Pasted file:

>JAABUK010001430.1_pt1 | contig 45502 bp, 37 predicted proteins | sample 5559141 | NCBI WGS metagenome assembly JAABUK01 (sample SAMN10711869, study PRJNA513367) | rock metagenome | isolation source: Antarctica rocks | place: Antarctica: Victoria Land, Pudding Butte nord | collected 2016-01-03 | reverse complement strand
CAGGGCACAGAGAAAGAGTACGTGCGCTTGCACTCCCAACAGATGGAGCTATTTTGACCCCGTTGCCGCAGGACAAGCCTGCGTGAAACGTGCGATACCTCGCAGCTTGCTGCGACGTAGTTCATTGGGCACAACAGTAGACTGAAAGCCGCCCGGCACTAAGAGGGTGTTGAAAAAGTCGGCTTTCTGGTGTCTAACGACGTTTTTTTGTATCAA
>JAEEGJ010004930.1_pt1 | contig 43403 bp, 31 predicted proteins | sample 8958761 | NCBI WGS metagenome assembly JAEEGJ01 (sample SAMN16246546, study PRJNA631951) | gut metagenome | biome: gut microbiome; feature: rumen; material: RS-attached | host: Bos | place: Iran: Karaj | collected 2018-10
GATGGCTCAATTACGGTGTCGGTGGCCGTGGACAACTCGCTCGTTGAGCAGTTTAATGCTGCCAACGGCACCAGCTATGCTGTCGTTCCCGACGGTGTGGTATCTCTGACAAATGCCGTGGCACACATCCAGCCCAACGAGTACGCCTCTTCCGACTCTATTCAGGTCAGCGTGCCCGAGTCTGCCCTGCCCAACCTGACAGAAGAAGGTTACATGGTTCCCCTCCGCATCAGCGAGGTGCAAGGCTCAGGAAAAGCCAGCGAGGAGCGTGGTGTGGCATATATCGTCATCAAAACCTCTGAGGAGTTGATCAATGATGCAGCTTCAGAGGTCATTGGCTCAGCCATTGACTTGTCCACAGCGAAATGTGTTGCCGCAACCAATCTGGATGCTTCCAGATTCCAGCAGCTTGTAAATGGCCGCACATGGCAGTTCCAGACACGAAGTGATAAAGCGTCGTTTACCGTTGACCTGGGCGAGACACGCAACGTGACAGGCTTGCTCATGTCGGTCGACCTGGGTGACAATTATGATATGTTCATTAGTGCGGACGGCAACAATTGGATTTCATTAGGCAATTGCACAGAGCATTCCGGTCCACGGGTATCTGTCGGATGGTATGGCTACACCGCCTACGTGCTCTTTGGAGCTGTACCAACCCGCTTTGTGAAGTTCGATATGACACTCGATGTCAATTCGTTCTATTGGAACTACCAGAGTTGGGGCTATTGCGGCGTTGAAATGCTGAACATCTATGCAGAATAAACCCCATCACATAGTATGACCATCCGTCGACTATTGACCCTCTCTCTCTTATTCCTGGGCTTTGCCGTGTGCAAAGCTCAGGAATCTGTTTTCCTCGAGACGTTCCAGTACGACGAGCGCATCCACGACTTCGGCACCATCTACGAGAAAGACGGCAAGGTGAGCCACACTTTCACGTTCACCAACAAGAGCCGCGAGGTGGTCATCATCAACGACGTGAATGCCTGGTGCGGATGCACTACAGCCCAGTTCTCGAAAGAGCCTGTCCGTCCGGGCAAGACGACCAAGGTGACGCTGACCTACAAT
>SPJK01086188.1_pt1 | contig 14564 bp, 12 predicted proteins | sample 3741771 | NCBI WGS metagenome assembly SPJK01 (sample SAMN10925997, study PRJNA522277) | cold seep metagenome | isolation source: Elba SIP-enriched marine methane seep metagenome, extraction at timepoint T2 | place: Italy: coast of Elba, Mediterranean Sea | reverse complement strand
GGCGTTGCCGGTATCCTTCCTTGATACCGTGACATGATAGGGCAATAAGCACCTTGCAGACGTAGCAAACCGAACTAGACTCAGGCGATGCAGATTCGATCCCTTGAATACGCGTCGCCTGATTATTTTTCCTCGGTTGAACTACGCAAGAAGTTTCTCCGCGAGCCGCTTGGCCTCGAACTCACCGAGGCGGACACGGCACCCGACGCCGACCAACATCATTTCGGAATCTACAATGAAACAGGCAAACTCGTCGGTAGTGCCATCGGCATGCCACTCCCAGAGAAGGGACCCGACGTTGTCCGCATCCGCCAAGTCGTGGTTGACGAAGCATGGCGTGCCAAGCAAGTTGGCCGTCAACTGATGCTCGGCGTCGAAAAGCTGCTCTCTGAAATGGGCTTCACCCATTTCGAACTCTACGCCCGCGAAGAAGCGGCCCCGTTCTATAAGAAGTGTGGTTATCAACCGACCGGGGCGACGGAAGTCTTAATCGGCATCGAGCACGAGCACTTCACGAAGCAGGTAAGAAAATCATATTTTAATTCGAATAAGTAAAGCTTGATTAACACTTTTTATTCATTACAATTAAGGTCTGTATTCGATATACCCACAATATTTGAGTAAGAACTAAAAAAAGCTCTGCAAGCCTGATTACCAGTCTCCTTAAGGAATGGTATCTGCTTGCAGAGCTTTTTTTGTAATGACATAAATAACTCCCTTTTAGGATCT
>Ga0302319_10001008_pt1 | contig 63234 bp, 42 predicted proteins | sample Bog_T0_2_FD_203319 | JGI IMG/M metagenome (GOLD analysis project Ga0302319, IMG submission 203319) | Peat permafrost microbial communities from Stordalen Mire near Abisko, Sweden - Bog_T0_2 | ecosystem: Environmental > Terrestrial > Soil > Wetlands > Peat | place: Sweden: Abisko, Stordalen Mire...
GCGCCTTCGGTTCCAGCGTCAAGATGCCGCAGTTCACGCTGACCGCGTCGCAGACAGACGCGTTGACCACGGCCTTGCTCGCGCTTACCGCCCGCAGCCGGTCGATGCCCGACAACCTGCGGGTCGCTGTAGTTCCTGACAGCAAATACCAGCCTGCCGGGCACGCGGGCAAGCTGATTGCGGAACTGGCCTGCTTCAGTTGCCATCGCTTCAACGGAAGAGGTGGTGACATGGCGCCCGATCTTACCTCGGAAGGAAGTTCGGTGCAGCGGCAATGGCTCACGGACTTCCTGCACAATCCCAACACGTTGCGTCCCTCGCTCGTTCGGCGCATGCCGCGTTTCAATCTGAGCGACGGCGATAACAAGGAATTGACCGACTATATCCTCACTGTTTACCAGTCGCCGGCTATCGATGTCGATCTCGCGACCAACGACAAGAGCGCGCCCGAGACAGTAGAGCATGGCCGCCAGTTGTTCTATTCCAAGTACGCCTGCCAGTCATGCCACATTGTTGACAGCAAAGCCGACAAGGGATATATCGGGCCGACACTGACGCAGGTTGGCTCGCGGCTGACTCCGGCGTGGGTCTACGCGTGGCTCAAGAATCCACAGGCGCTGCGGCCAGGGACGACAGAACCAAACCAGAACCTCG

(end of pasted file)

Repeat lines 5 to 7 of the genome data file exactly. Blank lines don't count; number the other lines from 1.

>SPJK01086188.1_pt1 | contig 14564 bp, 12 predicted proteins | sample 3741771 | NCBI WGS metagenome assembly SPJK01 (sample SAMN10925997, study PRJNA522277) | cold seep metagenome | isolation source: Elba SIP-enriched marine methane seep metagenome, extraction at timepoint T2 | place: Italy: coast of Elba, Mediterranean Sea | reverse complement strand
GGCGTTGCCGGTATCCTTCCTTGATACCGTGACATGATAGGGCAATAAGCACCTTGCAGACGTAGCAAACCGAACTAGACTCAGGCGATGCAGATTCGATCCCTTGAATACGCGTCGCCTGATTATTTTTCCTCGGTTGAACTACGCAAGAAGTTTCTCCGCGAGCCGCTTGGCCTCGAACTCACCGAGGCGGACACGGCACCCGACGCCGACCAACATCATTTCGGAATCTACAATGAAACAGGCAAACTCGTCGGTAGTGCCATCGGCATGCCACTCCCAGAGAAGGGACCCGACGTTGTCCGCATCCGCCAAGTCGTGGTTGACGAAGCATGGCGTGCCAAGCAAGTTGGCCGTCAACTGATGCTCGGCGTCGAAAAGCTGCTCTCTGAAATGGGCTTCACCCATTTCGAACTCTACGCCCGCGAAGAAGCGGCCCCGTTCTATAAGAAGTGTGGTTATCAACCGACCGGGGCGACGGAAGTCTTAATCGGCATCGAGCACGAGCACTTCACGAAGCAGGTAAGAAAATCATATTTTAATTCGAATAAGTAAAGCTTGATTAACACTTTTTATTCATTACAATTAAGGTCTGTATTCGATATACCCACAATATTTGAGTAAGAACTAAAAAAAGCTCTGCAAGCCTGATTACCAGTCTCCTTAAGGAATGGTATCTGCTTGCAGAGCTTTTTTTGTAATGACATAAATAACTCCCTTTTAGGATCT
>Ga0302319_10001008_pt1 | contig 63234 bp, 42 predicted proteins | sample Bog_T0_2_FD_203319 | JGI IMG/M metagenome (GOLD analysis project Ga0302319, IMG submission 203319) | Peat permafrost microbial communities from Stordalen Mire near Abisko, Sweden - Bog_T0_2 | ecosystem: Environmental > Terrestrial > Soil > Wetlands > Peat | place: Sweden: Abisko, Stordalen Mire...